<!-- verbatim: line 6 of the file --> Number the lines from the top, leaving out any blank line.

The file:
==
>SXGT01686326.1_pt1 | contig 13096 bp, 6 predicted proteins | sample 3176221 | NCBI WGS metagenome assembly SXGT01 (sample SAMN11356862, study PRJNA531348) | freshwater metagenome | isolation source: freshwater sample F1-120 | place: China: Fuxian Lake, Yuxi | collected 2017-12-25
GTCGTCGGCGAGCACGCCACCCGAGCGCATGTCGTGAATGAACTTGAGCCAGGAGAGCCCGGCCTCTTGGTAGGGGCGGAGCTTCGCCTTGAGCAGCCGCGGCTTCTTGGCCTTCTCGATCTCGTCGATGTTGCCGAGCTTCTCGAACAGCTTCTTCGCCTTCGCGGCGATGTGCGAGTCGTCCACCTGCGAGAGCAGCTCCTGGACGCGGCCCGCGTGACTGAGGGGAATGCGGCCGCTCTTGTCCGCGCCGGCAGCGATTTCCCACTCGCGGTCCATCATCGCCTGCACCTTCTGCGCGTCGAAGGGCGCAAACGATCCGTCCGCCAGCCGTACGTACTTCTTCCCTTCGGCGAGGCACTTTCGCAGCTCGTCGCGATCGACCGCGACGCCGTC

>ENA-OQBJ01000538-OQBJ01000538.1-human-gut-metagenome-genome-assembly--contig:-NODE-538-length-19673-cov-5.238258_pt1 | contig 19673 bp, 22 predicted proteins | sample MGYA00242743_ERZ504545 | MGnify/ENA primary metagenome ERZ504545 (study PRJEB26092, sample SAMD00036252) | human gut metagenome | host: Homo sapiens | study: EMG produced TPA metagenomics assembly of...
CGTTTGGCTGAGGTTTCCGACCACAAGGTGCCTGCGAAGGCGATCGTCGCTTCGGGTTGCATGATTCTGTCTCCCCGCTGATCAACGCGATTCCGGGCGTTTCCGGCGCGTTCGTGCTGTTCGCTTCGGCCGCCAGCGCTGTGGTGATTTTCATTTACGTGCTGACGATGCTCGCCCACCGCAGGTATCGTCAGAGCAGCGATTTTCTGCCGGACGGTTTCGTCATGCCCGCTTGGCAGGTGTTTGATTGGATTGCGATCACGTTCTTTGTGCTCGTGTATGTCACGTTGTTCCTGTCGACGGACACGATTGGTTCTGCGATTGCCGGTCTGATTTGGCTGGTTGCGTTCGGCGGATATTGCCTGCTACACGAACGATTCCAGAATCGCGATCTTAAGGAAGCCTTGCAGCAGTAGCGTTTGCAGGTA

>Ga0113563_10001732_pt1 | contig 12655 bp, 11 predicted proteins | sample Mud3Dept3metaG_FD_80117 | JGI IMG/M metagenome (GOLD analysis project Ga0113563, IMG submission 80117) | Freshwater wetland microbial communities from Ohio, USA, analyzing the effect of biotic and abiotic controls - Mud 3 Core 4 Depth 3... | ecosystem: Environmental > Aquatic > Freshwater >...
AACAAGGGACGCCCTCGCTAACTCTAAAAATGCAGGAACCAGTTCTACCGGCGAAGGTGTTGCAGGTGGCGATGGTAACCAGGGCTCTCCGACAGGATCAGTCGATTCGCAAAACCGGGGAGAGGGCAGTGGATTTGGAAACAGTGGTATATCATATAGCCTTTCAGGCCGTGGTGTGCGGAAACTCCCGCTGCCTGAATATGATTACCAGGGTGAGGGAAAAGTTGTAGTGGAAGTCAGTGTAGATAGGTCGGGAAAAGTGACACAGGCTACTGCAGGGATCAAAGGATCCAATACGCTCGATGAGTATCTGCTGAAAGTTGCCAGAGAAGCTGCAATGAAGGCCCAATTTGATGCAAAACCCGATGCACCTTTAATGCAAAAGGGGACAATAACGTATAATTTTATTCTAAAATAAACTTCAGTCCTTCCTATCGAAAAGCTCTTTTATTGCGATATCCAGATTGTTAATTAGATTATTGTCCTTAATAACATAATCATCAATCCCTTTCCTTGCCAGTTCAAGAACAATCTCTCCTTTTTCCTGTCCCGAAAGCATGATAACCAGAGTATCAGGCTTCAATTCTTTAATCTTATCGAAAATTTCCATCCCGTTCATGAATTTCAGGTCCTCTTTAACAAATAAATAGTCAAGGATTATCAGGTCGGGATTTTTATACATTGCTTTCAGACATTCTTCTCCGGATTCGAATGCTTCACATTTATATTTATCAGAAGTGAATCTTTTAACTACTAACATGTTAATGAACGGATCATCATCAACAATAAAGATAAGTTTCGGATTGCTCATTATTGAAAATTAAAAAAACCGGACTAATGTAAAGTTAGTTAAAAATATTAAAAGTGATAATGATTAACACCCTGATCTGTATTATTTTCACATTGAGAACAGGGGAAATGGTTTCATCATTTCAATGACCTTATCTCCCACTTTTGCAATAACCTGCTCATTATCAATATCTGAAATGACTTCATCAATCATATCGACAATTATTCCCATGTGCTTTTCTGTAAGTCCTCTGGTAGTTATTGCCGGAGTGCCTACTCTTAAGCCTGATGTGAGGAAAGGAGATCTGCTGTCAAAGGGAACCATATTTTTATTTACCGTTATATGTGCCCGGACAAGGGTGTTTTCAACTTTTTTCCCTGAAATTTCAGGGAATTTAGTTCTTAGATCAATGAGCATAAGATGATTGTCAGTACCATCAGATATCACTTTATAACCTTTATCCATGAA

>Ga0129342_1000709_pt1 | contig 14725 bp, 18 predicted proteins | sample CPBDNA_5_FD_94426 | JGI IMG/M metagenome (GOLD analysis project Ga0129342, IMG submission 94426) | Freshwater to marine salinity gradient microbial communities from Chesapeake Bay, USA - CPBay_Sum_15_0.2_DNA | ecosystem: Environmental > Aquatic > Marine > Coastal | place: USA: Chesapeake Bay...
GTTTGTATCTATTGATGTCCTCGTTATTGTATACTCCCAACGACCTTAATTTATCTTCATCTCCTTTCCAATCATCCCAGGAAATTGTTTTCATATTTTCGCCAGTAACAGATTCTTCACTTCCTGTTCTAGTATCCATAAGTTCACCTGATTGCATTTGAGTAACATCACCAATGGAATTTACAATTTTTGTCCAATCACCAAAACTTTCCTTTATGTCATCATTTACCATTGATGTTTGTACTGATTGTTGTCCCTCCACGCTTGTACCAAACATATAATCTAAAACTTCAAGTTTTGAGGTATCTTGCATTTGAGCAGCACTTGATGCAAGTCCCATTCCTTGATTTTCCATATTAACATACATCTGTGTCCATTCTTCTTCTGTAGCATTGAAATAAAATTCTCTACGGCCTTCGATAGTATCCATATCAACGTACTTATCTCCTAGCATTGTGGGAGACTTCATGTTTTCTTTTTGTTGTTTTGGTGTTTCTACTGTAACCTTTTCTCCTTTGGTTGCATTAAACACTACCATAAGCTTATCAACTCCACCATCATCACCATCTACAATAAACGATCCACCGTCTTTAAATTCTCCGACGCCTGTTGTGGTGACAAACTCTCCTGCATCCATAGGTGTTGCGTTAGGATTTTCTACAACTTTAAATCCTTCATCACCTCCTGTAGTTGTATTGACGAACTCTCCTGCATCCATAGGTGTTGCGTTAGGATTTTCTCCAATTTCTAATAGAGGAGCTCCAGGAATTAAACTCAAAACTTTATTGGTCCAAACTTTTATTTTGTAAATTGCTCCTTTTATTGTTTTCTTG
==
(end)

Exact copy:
AACAAGGGACGCCCTCGCTAACTCTAAAAATGCAGGAACCAGTTCTACCGGCGAAGGTGTTGCAGGTGGCGATGGTAACCAGGGCTCTCCGACAGGATCAGTCGATTCGCAAAACCGGGGAGAGGGCAGTGGATTTGGAAACAGTGGTATATCATATAGCCTTTCAGGCCGTGGTGTGCGGAAACTCCCGCTGCCTGAATATGATTACCAGGGTGAGGGAAAAGTTGTAGTGGAAGTCAGTGTAGATAGGTCGGGAAAAGTGACACAGGCTACTGCAGGGATCAAAGGATCCAATACGCTCGATGAGTATCTGCTGAAAGTTGCCAGAGAAGCTGCAATGAAGGCCCAATTTGATGCAAAACCCGATGCACCTTTAATGCAAAAGGGGACAATAACGTATAATTTTATTCTAAAATAAACTTCAGTCCTTCCTATCGAAAAGCTCTTTTATTGCGATATCCAGATTGTTAATTAGATTATTGTCCTTAATAACATAATCATCAATCCCTTTCCTTGCCAGTTCAAGAACAATCTCTCCTTTTTCCTGTCCCGAAAGCATGATAACCAGAGTATCAGGCTTCAATTCTTTAATCTTATCGAAAATTTCCATCCCGTTCATGAATTTCAGGTCCTCTTTAACAAATAAATAGTCAAGGATTATCAGGTCGGGATTTTTATACATTGCTTTCAGACATTCTTCTCCGGATTCGAATGCTTCACATTTATATTTATCAGAAGTGAATCTTTTAACTACTAACATGTTAATGAACGGATCATCATCAACAATAAAGATAAGTTTCGGATTGCTCATTATTGAAAATTAAAAAAACCGGACTAATGTAAAGTTAGTTAAAAATATTAAAAGTGATAATGATTAACACCCTGATCTGTATTATTTTCACATTGAGAACAGGGGAAATGGTTTCATCATTTCAATGACCTTATCTCCCACTTTTGCAATAACCTGCTCATTATCAATATCTGAAATGACTTCATCAATCATATCGACAATTATTCCCATGTGCTTTTCTGTAAGTCCTCTGGTAGTTATTGCCGGAGTGCCTACTCTTAAGCCTGATGTGAGGAAAGGAGATCTGCTGTCAAAGGGAACCATATTTTTATTTACCGTTATATGTGCCCGGACAAGGGTGTTTTCAACTTTTTTCCCTGAAATTTCAGGGAATTTAGTTCTTAGATCAATGAGCATAAGATGATTGTCAGTACCATCAGATATCACTTTATAACCTTTATCCATGAA